On the team’s strengths:  UL has kind of always been a field team. That’s where we get the depth and can score a bunch of points. It’s no different right now. The trick’s going to be placing those people on the track that can really help you. There may not ever be great depth on the track, but you go with what you have and then you kind of filter in those other people when you have the opportunity to.

On the team’s weakness:  In the distance events we’ve kind of been on a down slide. That’s kind of been my focus right now. The easiest place to get better is going to be with the distance people, and we’re going to go out and try to find some people in those events.

On the nature track & field:  That’s the biggest thing I see with this team right now. They’re all focused in as individuals. This is my event over here. That’s your event over there. I think you miss something by not making it a team sport. I want them to know that this is your family, so we’re going to have meetings when everybody is together and everybody is going to know their teammates and we’re going to have fun. I want them pulling for each other because it makes an impact on what you do individually.

On future track clinics:  We’ve talked about it a little bit, and it may not be immediate, but it’s something that we may very well do in the future. There’s enough interest in track and field around here where you can probably do it. Maybe we’ll do some kind of summer program and get the younger kids involved, even if its something like late night track meets for kids 5 and under. Stuff like that’s fun.

On high school track and field:  Some people feel like generally it’s going down, but I don’t believe that. I still think that you have your good quality athletes out there. There’s a lot of Division I athletes in Lafayette, and if we can just get a few of those who can come in and make an immediate impact in the Sun Belt, we’ll be fine. With TOPS available now, we think we can get some good quality athletes, which should make for a really good track team.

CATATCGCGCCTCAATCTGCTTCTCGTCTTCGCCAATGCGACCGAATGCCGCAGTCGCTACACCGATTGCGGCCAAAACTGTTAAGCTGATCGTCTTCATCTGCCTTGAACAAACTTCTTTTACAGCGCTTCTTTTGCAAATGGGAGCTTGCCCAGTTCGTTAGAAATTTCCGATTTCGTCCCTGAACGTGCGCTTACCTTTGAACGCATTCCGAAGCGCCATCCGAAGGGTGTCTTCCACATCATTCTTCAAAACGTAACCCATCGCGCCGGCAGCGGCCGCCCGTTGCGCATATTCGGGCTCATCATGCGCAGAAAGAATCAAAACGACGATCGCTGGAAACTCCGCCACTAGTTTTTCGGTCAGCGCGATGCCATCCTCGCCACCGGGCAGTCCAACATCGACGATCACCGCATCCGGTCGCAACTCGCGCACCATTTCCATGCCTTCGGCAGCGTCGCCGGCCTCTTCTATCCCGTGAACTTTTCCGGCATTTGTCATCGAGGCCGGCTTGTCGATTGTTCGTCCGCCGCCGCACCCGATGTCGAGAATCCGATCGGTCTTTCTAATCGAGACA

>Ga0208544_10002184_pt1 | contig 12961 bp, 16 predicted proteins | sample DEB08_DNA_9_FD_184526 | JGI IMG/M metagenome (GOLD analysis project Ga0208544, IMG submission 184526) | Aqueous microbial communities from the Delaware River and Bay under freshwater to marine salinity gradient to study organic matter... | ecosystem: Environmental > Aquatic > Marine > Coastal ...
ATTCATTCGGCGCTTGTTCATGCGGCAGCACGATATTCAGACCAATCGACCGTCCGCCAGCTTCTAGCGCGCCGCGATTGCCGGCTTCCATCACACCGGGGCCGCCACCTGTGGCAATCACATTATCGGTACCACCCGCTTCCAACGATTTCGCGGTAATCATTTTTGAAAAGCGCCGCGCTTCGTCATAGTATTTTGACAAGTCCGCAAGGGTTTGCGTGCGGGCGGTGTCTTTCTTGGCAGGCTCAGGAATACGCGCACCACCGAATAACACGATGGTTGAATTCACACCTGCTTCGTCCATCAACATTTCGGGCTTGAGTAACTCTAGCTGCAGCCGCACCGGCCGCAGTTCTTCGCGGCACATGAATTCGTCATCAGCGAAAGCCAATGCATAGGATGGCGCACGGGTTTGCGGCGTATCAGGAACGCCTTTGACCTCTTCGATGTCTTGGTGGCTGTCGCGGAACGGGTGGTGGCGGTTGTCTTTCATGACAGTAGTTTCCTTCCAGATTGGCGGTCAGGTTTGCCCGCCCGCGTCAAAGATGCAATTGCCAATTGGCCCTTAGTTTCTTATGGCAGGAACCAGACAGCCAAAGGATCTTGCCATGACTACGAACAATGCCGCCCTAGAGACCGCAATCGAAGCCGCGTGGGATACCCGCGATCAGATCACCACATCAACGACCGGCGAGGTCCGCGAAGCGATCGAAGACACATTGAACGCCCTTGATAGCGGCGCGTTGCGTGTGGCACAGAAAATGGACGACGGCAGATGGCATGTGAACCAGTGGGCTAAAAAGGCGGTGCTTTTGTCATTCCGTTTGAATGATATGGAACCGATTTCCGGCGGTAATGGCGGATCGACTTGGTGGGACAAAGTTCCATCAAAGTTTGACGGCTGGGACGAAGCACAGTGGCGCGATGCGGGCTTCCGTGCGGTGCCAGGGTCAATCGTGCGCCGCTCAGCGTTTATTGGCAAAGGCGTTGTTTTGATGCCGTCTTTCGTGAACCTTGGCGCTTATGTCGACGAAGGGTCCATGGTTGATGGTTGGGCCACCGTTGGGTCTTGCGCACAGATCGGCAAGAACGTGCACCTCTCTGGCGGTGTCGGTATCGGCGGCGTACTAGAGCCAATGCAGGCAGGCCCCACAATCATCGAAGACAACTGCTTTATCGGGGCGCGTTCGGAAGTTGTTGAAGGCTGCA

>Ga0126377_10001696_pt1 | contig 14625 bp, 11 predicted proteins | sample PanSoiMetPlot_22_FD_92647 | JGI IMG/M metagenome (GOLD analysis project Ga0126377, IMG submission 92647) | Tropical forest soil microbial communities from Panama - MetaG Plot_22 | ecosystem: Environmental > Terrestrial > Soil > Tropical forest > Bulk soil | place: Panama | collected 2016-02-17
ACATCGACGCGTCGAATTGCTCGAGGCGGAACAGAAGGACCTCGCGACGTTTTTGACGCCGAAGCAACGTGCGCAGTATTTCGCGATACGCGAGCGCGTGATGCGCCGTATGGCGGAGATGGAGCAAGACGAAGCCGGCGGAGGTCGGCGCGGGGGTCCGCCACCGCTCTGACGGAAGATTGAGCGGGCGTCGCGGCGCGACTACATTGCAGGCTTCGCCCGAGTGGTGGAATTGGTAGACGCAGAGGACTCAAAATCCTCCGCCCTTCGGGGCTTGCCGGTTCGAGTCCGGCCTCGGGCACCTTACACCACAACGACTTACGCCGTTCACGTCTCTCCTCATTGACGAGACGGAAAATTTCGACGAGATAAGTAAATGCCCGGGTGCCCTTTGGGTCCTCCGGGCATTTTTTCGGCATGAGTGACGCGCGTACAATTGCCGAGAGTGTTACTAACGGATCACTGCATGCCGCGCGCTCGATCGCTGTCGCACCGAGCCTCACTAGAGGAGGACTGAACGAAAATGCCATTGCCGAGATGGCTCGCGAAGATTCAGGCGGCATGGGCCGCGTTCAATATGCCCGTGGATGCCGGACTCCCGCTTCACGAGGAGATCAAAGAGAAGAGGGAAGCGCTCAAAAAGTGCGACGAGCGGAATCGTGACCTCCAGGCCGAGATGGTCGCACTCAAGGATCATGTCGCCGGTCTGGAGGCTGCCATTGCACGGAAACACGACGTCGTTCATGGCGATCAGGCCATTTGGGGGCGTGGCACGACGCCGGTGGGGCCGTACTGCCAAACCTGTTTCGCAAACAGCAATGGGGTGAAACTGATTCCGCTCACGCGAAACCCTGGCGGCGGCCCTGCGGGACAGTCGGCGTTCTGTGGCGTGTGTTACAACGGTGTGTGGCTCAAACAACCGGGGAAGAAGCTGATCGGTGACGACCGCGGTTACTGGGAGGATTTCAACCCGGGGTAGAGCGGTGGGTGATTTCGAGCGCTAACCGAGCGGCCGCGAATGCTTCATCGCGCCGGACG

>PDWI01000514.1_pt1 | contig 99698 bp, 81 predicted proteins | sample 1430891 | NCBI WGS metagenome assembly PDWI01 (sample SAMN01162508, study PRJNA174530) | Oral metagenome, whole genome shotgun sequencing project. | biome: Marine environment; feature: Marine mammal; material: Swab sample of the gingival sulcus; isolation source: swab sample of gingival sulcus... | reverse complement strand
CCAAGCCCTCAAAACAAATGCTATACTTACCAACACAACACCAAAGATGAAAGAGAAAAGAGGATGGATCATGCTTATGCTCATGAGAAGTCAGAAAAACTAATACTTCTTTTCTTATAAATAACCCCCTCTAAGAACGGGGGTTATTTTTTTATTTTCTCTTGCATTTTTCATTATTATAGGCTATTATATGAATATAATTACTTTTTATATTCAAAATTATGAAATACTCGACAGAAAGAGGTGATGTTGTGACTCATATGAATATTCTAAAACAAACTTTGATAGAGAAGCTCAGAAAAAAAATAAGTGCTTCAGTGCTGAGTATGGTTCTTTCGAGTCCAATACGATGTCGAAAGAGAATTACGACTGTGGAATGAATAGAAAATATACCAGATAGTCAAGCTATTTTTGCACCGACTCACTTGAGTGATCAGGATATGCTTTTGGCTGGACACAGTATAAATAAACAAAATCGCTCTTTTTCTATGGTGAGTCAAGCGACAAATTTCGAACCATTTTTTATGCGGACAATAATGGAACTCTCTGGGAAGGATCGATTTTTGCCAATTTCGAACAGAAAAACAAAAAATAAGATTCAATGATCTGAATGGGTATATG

On being back home: It’s outstanding. You know when I left, the ultimate goal was to get back here. Louisiana has always been home for me. If you grew up here you know the people, you know the culture, the expectations. And for me that turns into a lot of pressure to achieve for the people here. I still haven’t sold my house in Arkansas, so I’m living at my parents’ house and trying to find a house in Lafayette.

Al Karré is a practicing attorney in Lafayette, and an avid Cajuns sports fan.  To read more of his writing, click on his name above.

Brief Biography
Lon Badeaux was named Arkansas State University’s head track and field coach July 28, 2007. During his time there, Badeaux coached 47 Sun Belt Conference champions, seven school record holders, 29 regional qualifiers, 17 national qualifiers, five All-Americans and one Olympian.

He was named runner-up for the 2004 Mondo National Assistant Coach of the Year for jumps and multi-events by the USA Track and Field Coaches for Division I-A. He was also named to the US Track and Field and Cross Country Coaches Association National Committee for scheduling.

Badeaux was a part of ASU’s 2006 Men’s Indoor Sun Belt Conference Championship and was serving as interim head coach when student-athlete James Jenkins was named All-America after an third-place finish in the triple jump at the NCAA Track and Field Championships.

A native of New Iberia, La., Badeaux received his bachelor’s degree from the University of Louisiana in health and physical education. He received his master’s degree in exercise science from Arkansas State University. While at UL he set the indoor and outdoor records in the pole vault at 17-7 and 17-5, respectively. In 1996, he was awarded All-America status with a third-place finish in the NCAA Indoor Championships.

A certified USA Track and Field Level II coach, Badeaux originally came to ASU to train under local Olympian and pole vault coach Earl Bell.

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